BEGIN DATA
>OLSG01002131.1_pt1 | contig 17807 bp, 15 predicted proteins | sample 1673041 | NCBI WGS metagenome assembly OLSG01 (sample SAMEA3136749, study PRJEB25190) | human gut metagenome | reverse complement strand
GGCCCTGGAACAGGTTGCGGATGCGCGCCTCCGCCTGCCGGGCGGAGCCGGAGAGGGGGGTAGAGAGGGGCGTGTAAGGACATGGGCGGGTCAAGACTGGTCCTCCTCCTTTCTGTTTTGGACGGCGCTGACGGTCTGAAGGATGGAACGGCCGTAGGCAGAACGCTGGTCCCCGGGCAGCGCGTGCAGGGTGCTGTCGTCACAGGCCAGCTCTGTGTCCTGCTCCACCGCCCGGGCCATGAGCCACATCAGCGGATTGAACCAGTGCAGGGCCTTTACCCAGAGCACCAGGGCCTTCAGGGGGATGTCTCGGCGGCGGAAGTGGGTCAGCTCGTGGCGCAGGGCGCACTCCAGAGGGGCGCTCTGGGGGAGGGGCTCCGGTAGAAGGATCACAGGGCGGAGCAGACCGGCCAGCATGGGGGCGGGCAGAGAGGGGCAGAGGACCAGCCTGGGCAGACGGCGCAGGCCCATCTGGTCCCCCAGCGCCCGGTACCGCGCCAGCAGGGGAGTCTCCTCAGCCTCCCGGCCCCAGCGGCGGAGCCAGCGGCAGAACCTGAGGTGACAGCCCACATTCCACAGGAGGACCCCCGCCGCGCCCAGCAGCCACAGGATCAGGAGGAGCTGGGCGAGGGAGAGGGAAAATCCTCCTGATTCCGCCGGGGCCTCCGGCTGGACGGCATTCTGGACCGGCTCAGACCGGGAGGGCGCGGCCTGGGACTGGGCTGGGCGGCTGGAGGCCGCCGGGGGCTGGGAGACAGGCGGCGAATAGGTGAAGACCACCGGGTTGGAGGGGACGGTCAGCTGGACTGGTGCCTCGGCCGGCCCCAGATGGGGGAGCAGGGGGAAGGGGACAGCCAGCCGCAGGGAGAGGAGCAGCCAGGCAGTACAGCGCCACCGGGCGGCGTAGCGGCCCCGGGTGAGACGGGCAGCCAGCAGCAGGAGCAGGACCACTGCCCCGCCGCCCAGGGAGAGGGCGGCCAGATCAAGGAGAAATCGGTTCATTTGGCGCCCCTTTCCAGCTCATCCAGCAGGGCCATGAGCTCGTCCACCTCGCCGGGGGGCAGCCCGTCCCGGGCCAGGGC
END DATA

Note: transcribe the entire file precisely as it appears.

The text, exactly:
>OLSG01002131.1_pt1 | contig 17807 bp, 15 predicted proteins | sample 1673041 | NCBI WGS metagenome assembly OLSG01 (sample SAMEA3136749, study PRJEB25190) | human gut metagenome | reverse complement strand
GGCCCTGGAACAGGTTGCGGATGCGCGCCTCCGCCTGCCGGGCGGAGCCGGAGAGGGGGGTAGAGAGGGGCGTGTAAGGACATGGGCGGGTCAAGACTGGTCCTCCTCCTTTCTGTTTTGGACGGCGCTGACGGTCTGAAGGATGGAACGGCCGTAGGCAGAACGCTGGTCCCCGGGCAGCGCGTGCAGGGTGCTGTCGTCACAGGCCAGCTCTGTGTCCTGCTCCACCGCCCGGGCCATGAGCCACATCAGCGGATTGAACCAGTGCAGGGCCTTTACCCAGAGCACCAGGGCCTTCAGGGGGATGTCTCGGCGGCGGAAGTGGGTCAGCTCGTGGCGCAGGGCGCACTCCAGAGGGGCGCTCTGGGGGAGGGGCTCCGGTAGAAGGATCACAGGGCGGAGCAGACCGGCCAGCATGGGGGCGGGCAGAGAGGGGCAGAGGACCAGCCTGGGCAGACGGCGCAGGCCCATCTGGTCCCCCAGCGCCCGGTACCGCGCCAGCAGGGGAGTCTCCTCAGCCTCCCGGCCCCAGCGGCGGAGCCAGCGGCAGAACCTGAGGTGACAGCCCACATTCCACAGGAGGACCCCCGCCGCGCCCAGCAGCCACAGGATCAGGAGGAGCTGGGCGAGGGAGAGGGAAAATCCTCCTGATTCCGCCGGGGCCTCCGGCTGGACGGCATTCTGGACCGGCTCAGACCGGGAGGGCGCGGCCTGGGACTGGGCTGGGCGGCTGGAGGCCGCCGGGGGCTGGGAGACAGGCGGCGAATAGGTGAAGACCACCGGGTTGGAGGGGACGGTCAGCTGGACTGGTGCCTCGGCCGGCCCCAGATGGGGGAGCAGGGGGAAGGGGACAGCCAGCCGCAGGGAGAGGAGCAGCCAGGCAGTACAGCGCCACCGGGCGGCGTAGCGGCCCCGGGTGAGACGGGCAGCCAGCAGCAGGAGCAGGACCACTGCCCCGCCGCCCAGGGAGAGGGCGGCCAGATCAAGGAGAAATCGGTTCATTTGGCGCCCCTTTCCAGCTCATCCAGCAGGGCCATGAGCTCGTCCACCTCGCCGGGGGGCAGCCCGTCCCGGGCCAGGGC